The U.S. Treasury Department has released its plan to oversee the heretofore unregulated derivatives market, widely regarded as an impetus for the ongoing financial crisis. Dubbed the "Over-the-Counter Derivatives Markets Act of 2009,” the legislation is intended to regulate derivative dealers and other major market participants.
The plan grants oversight responsibility primarily to the Commodity Futures Trading Commission (CFTC) and the Securities and Exchange Commission (SEC) and, in certain instances, "prudential" regulators including the Office of the Comptroller of the Currency and the Federal Deposit Insurance Corporation.
"Under the Administration's legislation, the OTC derivative markets will be comprehensively regulated for the first time," the Treasury Department said in a statement. "The legislation will provide for regulation and transparency for all OTC derivative transactions; strong prudential and business conduct regulation of all OTC derivative dealers and other major participants in the OTC derivative markets; and improved regulatory and enforcement tools to prevent manipulation, fraud and other abuses in these markets."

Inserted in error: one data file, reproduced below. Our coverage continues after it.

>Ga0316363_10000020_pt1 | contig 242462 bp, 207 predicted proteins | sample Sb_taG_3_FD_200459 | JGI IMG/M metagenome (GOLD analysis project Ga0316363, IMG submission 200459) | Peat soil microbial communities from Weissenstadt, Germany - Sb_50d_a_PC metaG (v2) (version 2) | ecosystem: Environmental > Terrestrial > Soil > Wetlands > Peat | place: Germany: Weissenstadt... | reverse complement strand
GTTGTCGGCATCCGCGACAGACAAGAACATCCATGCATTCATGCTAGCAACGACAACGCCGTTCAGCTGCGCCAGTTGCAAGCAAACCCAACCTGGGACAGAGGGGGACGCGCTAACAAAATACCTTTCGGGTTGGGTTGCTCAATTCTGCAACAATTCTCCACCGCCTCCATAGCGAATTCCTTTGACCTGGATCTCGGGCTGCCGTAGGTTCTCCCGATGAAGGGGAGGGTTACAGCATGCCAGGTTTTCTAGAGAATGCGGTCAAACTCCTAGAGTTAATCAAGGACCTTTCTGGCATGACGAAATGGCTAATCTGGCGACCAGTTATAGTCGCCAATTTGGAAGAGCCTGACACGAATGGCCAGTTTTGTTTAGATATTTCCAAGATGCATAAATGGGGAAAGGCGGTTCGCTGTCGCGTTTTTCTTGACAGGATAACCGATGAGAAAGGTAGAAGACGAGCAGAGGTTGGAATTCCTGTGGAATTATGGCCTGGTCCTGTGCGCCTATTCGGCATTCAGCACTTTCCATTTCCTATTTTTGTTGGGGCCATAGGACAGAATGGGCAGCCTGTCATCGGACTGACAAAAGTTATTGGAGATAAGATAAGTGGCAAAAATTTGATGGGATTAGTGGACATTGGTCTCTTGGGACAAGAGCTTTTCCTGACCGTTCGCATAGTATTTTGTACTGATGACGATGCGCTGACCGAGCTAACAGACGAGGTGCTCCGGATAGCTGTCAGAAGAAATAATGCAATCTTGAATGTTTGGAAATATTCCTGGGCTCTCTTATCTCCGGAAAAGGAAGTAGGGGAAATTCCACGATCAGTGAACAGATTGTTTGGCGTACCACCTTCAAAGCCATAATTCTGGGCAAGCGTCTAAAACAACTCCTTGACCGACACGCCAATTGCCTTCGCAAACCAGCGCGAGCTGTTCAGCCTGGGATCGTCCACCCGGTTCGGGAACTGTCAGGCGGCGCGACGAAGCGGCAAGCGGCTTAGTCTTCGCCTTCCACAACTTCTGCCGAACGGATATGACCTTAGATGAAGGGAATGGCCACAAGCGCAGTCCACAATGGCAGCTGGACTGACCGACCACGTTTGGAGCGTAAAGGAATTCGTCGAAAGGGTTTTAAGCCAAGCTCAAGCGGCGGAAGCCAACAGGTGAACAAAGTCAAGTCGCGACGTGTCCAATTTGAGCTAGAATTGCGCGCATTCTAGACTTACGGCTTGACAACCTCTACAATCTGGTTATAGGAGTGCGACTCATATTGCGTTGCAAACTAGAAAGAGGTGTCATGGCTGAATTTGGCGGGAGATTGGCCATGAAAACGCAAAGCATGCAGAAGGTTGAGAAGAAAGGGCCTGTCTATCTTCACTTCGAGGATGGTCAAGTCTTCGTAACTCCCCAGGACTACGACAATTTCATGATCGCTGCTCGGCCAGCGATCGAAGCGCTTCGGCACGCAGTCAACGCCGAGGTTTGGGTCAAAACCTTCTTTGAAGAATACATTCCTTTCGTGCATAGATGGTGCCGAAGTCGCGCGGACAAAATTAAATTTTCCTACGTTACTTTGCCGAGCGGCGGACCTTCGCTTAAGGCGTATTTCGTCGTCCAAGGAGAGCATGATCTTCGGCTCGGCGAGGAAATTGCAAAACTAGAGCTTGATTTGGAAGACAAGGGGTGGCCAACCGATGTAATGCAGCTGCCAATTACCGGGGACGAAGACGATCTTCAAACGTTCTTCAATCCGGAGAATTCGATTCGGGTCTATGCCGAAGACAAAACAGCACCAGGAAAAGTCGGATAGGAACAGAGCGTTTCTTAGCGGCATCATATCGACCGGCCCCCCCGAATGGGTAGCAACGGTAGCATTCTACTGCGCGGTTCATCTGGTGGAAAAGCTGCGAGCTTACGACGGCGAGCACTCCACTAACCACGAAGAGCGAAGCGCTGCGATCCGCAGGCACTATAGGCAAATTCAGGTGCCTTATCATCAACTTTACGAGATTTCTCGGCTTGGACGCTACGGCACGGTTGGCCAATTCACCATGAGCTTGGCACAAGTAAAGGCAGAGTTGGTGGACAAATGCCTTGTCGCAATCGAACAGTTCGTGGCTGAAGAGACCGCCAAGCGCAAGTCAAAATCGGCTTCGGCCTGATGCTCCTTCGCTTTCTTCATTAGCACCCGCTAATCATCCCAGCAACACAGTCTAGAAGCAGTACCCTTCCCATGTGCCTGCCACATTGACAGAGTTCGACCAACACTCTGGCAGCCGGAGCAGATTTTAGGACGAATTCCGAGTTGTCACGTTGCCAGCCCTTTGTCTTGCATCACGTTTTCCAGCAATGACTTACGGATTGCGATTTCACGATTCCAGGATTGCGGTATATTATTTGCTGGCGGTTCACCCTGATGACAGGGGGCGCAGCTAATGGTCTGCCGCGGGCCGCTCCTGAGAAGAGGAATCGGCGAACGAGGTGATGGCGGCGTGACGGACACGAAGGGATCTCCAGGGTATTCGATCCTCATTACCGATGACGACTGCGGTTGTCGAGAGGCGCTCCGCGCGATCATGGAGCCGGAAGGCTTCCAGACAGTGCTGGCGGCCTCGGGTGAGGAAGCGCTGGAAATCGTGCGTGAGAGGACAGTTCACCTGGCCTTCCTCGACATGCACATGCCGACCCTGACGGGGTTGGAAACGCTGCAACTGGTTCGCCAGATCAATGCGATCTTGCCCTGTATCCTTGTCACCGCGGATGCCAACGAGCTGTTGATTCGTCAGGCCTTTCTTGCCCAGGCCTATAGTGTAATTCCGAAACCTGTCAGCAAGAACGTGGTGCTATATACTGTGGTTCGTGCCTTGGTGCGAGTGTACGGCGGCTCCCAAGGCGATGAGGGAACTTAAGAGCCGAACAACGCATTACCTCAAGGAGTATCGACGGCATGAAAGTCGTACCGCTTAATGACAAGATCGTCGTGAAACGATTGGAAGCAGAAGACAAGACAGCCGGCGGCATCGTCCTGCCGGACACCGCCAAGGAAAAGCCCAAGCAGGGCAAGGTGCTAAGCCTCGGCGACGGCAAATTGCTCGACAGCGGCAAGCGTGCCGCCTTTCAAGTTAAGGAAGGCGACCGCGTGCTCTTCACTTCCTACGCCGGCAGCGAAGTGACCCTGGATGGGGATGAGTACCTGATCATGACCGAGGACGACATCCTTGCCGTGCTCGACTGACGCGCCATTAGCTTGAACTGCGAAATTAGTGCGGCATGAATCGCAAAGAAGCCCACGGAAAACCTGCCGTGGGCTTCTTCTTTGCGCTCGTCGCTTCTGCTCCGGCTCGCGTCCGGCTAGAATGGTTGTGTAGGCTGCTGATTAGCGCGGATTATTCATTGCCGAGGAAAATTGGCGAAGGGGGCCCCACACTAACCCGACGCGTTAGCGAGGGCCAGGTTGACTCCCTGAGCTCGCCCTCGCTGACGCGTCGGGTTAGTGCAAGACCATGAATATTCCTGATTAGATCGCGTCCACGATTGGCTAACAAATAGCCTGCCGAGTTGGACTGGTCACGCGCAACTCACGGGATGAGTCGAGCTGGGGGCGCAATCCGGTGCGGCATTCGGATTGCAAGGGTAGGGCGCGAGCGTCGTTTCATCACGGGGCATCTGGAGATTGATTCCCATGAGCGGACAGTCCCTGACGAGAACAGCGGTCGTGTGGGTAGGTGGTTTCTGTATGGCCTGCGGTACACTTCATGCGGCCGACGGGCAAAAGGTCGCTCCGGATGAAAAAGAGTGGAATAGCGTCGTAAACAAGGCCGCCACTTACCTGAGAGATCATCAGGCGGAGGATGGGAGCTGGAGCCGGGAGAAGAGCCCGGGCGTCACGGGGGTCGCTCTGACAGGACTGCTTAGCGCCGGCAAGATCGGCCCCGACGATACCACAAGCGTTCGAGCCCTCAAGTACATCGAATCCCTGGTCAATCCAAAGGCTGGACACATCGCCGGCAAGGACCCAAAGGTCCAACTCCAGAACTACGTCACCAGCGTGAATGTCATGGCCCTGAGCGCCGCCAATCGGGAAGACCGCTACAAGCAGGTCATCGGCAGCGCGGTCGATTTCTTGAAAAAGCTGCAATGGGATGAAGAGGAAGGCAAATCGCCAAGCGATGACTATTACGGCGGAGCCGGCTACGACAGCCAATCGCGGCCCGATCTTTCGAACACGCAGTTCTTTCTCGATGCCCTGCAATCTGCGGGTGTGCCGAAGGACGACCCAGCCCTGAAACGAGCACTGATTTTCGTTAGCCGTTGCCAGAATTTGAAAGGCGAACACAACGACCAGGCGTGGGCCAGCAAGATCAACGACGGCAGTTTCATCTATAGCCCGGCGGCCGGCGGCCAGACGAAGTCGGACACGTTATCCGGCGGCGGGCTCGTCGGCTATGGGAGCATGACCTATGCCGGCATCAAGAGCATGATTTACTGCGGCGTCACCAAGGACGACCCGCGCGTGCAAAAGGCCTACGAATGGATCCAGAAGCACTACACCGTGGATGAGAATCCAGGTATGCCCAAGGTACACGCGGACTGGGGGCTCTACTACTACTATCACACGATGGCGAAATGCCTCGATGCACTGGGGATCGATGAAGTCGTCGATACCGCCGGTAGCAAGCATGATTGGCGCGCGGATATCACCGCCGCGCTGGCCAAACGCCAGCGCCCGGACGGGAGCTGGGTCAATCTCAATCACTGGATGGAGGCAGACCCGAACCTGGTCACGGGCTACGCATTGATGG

The federal efforts compliment previous announcements by state officials to regulate derivatives. In July, the National Conference of Insurance Legislators (NCOIL) released details about its draft model that would regulate certain CDS as insurance products. The NCOIL law would mandate licensing of credit default insurers and impose solvency standards, such as minimum capital and surplus, as well as contingency, loss and unearned premium reserve requirements on such insurers.
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